Regulation of additives and contaminants in foods and drinks
Posted Nov 07 2009 8:55am
Any chemicals that have a useful function in the production, processing, or preservation of foods or drinks may nevertheless be toxic, and possibly mutagenic or carcinogenic. For this reason, food additives and contaminants, such as traces of chemicals used in industrial agricultural production, are subject to international and national surveillance and regulations.
They are a cause for concern and vigilance because some, and in particular agricultural chemicals, are known to be toxic in experimental settings, though at levels well above those found in foods and drinks.
There is little epidemiological evidence on the possible effects of contaminants and additives as present in foods and drinks.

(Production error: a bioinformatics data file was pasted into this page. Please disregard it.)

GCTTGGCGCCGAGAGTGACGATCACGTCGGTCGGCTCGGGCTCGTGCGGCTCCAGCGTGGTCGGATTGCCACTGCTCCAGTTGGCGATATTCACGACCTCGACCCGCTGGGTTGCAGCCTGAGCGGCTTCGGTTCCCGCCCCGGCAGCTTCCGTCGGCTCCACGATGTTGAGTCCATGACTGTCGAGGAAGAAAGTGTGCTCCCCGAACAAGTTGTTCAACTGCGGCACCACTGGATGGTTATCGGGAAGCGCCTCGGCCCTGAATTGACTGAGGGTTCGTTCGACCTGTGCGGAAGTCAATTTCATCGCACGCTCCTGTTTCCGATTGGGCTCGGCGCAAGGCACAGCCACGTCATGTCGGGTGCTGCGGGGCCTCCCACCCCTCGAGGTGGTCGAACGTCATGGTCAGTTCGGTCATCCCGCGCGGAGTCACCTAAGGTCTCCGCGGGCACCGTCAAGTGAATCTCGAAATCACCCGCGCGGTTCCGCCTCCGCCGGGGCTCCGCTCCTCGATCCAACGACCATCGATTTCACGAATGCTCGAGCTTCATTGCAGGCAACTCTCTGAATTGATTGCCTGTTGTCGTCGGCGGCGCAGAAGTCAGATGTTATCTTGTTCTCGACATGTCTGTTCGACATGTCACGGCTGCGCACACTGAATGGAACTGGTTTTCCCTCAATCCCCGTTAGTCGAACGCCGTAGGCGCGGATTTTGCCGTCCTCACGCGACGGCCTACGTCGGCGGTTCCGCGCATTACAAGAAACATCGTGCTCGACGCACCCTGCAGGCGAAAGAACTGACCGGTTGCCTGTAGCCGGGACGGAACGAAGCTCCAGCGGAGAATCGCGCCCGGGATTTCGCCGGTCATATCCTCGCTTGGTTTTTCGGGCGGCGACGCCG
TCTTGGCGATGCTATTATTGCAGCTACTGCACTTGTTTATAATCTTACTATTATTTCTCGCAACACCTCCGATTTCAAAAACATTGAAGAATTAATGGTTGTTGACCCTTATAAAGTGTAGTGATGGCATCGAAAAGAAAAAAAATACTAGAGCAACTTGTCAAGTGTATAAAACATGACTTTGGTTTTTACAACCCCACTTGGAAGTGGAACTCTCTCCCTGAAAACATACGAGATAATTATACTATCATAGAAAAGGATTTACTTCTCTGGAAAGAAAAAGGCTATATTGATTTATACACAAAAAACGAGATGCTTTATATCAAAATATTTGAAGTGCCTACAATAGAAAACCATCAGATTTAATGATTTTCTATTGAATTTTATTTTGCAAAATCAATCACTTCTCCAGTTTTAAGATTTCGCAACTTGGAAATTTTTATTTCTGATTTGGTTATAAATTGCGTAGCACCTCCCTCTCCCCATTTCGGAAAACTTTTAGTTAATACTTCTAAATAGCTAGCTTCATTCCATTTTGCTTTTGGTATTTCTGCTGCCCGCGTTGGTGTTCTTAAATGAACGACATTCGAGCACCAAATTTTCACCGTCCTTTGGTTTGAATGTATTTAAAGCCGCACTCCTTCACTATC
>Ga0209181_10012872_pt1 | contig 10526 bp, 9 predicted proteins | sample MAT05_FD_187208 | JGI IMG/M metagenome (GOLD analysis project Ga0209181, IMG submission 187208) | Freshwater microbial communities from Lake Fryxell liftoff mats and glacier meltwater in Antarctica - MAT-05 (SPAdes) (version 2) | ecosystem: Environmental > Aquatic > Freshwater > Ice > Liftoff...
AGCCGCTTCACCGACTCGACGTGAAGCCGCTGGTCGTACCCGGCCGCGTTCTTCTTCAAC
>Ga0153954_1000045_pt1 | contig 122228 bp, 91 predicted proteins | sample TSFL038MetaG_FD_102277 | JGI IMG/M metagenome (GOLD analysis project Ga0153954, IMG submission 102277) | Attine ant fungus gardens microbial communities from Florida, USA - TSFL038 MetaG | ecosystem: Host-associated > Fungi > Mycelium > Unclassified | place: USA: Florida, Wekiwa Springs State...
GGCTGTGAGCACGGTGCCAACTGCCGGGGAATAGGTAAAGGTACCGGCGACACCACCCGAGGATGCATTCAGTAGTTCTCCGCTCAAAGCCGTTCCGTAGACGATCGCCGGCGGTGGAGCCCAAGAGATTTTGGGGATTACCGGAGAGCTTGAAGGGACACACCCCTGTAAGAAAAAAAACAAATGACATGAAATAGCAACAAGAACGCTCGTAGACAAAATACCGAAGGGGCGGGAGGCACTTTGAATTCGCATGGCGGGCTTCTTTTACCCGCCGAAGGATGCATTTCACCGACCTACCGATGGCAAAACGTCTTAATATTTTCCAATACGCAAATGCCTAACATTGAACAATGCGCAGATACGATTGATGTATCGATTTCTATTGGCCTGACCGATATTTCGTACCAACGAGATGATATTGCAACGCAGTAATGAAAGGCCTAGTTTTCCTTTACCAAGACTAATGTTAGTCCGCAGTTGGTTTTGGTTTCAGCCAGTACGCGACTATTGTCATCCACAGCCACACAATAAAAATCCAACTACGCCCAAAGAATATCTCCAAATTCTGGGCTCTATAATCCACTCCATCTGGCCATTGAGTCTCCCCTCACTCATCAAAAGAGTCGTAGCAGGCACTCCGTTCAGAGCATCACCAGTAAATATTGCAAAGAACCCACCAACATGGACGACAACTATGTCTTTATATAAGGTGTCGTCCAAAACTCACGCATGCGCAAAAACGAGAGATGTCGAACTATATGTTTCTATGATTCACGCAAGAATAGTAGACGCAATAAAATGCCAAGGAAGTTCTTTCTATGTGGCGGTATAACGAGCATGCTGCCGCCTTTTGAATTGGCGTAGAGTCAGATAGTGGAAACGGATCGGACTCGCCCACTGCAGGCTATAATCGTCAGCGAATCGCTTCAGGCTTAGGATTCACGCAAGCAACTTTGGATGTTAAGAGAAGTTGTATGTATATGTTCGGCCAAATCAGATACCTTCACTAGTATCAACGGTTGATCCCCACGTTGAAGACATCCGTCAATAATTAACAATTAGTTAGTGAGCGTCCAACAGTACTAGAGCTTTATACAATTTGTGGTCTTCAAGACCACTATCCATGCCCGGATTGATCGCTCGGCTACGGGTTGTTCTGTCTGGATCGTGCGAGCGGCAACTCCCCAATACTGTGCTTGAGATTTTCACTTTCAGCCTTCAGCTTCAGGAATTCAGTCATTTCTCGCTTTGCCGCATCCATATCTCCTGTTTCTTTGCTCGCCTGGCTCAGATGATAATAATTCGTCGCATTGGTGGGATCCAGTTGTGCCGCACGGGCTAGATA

Because contaminants and additives are subject to international and national regulation, there is a vast amount of toxicological information from experiments on laboratory animals and other settings. Failing any other method, it seems reasonable to observe the effects of food additives and contaminants on laboratory animals at levels greatly in excess of any likely to be present in foods and drinks; and based on several assumptions and judgements, to set limits for safety in use. When such limits are used as regulatory limits, they are also subject to surveillance and special investigation when any chemical present in foods and drinks seems to be a cause for special concern.
The area remains controversial. Theoretically, it would be ideal if food supplies contained no trace of any toxic substance, including those that are or may be mutagenic or carcinogenic. However, some foods in nature contain carcinogens and the issue is not confined to methods of industrial food processing.
- aadautech, a cancer drug discovery and therapeutics blog.